Whether you are making homemade baby food or offering safe baby-led strips, introducing herbs and spices is an important way to challenge your baby's taste buds. Since we avoid adding salt to a baby’s food (until their first birthday), herbs and spices are a great way to build their flavor preferences. Here are six sensory profiles that can spice up your baby's mealtime!
Rosemary: This herb can be a hit for baby-led weaning since it has a fresh scent that entices babies to try it. For safety, be sure to finely chop or grind it when adding it to your baby's recipes. Try using it for finger foods such as homemade sweet potato sticks. Or, add it to mashed potatoes and have baby practice their baby-led spoon feeding skills!
- Sensory Quality for Baby: Pine scent
- Foods: Dips, dressings, potato recipes and meat dishes
- Storage: Leaves can be kept in an airtight container for up to 12 months
Sage: Sage is an herb that is commonly used during holidays like Thanksgiving and Christmas, but you can use it throughout the year! Sage has a smoky flavor that adds complexity to the foods you are offering to your baby, such as meats and breads. It’s a favorite for baby-led turkey meatballs and meat based purees.
- Sensory Quality for Baby: Smoky flavor
- Foods: Meatballs, turkey and breads
- Storage: Dry sage can be kept in an airtight container for up to 6 months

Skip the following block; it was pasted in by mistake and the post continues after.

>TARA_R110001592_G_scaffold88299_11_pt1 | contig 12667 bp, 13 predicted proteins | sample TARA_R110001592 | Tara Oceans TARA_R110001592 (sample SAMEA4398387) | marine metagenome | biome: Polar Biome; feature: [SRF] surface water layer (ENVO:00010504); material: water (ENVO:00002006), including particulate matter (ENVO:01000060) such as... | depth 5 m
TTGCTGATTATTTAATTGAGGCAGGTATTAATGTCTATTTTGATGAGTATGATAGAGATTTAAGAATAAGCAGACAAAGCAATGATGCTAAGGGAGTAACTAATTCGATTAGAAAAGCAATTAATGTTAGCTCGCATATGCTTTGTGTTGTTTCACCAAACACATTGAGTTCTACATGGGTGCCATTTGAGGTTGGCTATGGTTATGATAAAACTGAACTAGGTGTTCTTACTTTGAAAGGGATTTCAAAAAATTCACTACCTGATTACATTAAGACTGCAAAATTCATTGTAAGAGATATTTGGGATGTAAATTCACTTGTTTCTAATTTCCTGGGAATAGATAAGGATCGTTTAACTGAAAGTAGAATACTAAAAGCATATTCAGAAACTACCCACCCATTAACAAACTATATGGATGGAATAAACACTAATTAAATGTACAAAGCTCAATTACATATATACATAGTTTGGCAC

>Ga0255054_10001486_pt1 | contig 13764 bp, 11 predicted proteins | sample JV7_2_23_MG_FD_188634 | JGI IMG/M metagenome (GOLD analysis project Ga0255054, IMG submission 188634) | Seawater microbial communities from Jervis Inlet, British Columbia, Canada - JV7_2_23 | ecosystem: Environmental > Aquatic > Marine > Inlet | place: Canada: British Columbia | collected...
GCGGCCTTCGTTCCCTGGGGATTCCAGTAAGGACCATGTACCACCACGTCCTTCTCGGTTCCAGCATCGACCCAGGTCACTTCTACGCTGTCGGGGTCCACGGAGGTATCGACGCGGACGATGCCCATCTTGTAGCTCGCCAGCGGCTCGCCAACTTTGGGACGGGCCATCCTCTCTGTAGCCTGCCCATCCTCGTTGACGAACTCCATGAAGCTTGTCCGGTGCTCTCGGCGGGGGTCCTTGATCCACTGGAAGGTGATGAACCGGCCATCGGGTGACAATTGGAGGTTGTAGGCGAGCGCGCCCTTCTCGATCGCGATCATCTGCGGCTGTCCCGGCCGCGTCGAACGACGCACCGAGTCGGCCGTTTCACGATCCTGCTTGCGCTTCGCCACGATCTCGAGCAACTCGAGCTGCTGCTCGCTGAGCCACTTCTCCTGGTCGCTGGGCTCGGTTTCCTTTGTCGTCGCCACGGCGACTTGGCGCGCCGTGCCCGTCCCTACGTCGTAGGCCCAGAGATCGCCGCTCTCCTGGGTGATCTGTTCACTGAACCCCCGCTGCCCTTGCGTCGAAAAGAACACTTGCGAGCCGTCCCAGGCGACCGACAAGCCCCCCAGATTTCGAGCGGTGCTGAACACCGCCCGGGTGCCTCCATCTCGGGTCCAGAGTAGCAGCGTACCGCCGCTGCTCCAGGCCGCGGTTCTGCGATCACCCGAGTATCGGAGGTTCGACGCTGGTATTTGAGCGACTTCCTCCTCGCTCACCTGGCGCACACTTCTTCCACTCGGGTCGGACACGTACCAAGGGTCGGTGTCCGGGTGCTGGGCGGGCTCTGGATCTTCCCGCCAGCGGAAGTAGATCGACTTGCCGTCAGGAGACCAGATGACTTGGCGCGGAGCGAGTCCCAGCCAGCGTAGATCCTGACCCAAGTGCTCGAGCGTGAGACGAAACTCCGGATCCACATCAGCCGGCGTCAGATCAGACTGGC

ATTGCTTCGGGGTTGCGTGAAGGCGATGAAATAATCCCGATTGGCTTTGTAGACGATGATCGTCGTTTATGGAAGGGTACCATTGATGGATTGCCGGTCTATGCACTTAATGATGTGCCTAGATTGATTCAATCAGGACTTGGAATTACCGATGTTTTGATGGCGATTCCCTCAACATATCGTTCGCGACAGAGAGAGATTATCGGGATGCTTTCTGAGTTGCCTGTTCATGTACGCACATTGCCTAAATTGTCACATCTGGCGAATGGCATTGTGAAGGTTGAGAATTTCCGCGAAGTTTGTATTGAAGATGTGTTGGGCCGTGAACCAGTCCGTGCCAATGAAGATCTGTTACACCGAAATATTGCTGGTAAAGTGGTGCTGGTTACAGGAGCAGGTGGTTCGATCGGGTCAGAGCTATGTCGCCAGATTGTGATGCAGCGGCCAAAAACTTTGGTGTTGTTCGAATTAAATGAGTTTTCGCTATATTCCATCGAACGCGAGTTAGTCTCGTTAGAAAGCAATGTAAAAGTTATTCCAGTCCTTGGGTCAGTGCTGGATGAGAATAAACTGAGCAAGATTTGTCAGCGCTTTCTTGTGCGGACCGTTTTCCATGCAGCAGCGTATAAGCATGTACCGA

Pepper: Dried, ground black pepper is a common condiment for most families, which is why it's important to offer a tiny sprinkle of pepper in your baby's meals. This will help baby learn to enjoy the flavor profiles of the foods you frequently make at home. It’s also a staple ingredient in the dips I make for babies and toddlers.
- Sensory Quality for Baby: Spicy flavor
- Foods: Soups, vegetables, dips and pasta
- Storage: Pepper or whole peppercorns can be kept in an airtight container for up to 12 months.
Cinnamon: This spice is commonly associated with breakfast foods and sweet treats. But it is also a yummy spice for baked or poached fruits such as apples and pears, as well as curried vegetables. Just be sure to add it to moist food (such as oatmeal) so that it is easily absorbed. We don’t want baby to accidentally inhale cinnamon, which can trigger sneezing, coughing and opening of the baby's airway.
- Sensory Quality for Baby: Sweet flavor with a woody smell
- Foods: French toast, pancakes, warm cereals, fruits, curried vegetables and baked goods
- Storage: Unopened cinnamon sticks can be kept for up to 4 years. Ground cinnamon in an airtight container can be kept for up to 12 months.
Oregano: This herb is popular for baby-led weaning pasta recipes, and it can be sprinkled over a variety of cheeses. I often use dried oregano in my recipes, as it’s an herb that doesn’t lose its flavor when dried. A lot of dads who pride themselves on making meat moist and safe for their baby use oregano in marinades.
- Sensory Quality for Baby: Bitter, earthy taste and smell
- Foods: Pasta sauce, egg dishes, chicken, cheese and marinades
- Storage: Dry oregano can be kept in an airtight container for up to 2 years
Thyme: Fresh thyme will offer your baby a stronger flavor, while dried thyme offers a delicate taste profile. Be sure to add this spice at the end of a recipe, as heating it can dampen its flavor. Thyme is often used with lemon juice to season sardines and help offer fish, a potential food allergen, to baby.
- Sensory Quality for Baby: Lemony taste
- Foods: Root vegetables, fish, stews and meats
- Storage: Dry thyme can be kept in an airtight container for up to 6 months
I hope that this information helps you to add herbs and spices to your family’s recipes. Have you incorporated any herbs and spices in your baby’s first bites? Let us know which ones and tag us in your baby food pics too! #ezpzfunme